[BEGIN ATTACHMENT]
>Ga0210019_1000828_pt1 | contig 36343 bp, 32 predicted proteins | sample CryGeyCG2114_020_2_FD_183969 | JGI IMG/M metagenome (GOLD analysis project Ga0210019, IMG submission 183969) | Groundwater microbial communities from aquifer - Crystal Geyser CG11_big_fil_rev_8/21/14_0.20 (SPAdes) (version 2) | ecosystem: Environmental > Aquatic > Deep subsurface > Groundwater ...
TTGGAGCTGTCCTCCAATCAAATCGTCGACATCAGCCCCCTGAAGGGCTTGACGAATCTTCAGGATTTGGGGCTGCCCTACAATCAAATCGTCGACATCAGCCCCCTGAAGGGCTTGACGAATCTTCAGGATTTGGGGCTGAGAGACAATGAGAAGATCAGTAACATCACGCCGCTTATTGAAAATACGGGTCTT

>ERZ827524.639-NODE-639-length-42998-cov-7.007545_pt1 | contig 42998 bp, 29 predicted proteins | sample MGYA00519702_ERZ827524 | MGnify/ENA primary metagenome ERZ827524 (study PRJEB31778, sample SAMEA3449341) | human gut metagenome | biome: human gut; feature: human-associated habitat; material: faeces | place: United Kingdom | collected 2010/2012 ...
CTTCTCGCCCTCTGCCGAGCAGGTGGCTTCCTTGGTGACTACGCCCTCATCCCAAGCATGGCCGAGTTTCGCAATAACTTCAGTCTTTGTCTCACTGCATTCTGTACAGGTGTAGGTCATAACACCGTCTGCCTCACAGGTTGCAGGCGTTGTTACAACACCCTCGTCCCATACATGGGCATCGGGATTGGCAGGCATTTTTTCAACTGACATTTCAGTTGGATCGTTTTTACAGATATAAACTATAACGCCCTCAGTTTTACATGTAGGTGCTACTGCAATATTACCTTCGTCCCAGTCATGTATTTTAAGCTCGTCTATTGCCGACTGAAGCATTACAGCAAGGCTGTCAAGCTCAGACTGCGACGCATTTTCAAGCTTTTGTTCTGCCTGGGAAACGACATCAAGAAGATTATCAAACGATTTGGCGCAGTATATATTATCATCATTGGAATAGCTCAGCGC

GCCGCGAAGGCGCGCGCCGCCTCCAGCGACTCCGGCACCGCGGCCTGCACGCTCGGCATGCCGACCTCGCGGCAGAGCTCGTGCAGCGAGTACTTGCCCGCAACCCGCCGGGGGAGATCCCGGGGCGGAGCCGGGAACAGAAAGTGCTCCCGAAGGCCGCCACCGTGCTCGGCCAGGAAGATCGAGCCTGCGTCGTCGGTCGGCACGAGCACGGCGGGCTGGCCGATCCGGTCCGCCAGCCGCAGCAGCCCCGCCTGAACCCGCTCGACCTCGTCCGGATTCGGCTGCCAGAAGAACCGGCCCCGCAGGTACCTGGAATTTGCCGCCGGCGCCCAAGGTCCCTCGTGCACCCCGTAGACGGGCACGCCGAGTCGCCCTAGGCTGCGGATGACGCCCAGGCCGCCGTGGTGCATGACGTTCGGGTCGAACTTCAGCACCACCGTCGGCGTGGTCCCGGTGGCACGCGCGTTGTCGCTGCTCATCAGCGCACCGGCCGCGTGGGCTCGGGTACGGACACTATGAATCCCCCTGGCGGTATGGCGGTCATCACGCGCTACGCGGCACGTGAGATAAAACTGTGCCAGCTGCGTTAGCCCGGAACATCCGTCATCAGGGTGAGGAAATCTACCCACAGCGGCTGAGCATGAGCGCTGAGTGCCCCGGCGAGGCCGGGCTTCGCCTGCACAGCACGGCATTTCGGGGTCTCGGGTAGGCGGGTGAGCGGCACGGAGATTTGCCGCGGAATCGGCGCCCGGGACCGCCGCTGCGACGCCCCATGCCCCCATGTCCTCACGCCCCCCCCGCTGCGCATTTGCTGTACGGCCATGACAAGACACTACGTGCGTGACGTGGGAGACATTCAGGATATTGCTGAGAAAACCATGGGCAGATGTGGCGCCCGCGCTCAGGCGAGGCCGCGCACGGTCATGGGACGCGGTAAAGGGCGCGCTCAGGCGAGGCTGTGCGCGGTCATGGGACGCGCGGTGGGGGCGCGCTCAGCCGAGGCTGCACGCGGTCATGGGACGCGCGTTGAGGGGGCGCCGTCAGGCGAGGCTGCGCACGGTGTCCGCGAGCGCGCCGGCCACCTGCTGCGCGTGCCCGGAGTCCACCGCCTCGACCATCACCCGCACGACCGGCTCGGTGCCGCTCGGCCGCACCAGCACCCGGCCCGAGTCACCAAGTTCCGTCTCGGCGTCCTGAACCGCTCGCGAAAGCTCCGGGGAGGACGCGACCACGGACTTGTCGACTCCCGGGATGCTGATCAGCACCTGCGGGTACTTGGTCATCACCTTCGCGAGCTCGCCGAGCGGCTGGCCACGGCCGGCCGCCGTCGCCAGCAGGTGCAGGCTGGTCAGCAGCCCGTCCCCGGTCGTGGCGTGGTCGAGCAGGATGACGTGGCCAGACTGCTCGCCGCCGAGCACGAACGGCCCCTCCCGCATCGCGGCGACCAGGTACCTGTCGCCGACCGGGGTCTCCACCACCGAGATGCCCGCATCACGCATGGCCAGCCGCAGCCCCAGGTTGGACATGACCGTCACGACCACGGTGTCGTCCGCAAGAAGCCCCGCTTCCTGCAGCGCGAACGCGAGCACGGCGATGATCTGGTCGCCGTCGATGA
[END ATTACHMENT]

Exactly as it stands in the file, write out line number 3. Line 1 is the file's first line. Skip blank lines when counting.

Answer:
>ERZ827524.639-NODE-639-length-42998-cov-7.007545_pt1 | contig 42998 bp, 29 predicted proteins | sample MGYA00519702_ERZ827524 | MGnify/ENA primary metagenome ERZ827524 (study PRJEB31778, sample SAMEA3449341) | human gut metagenome | biome: human gut; feature: human-associated habitat; material: faeces | place: United Kingdom | collected 2010/2012 ...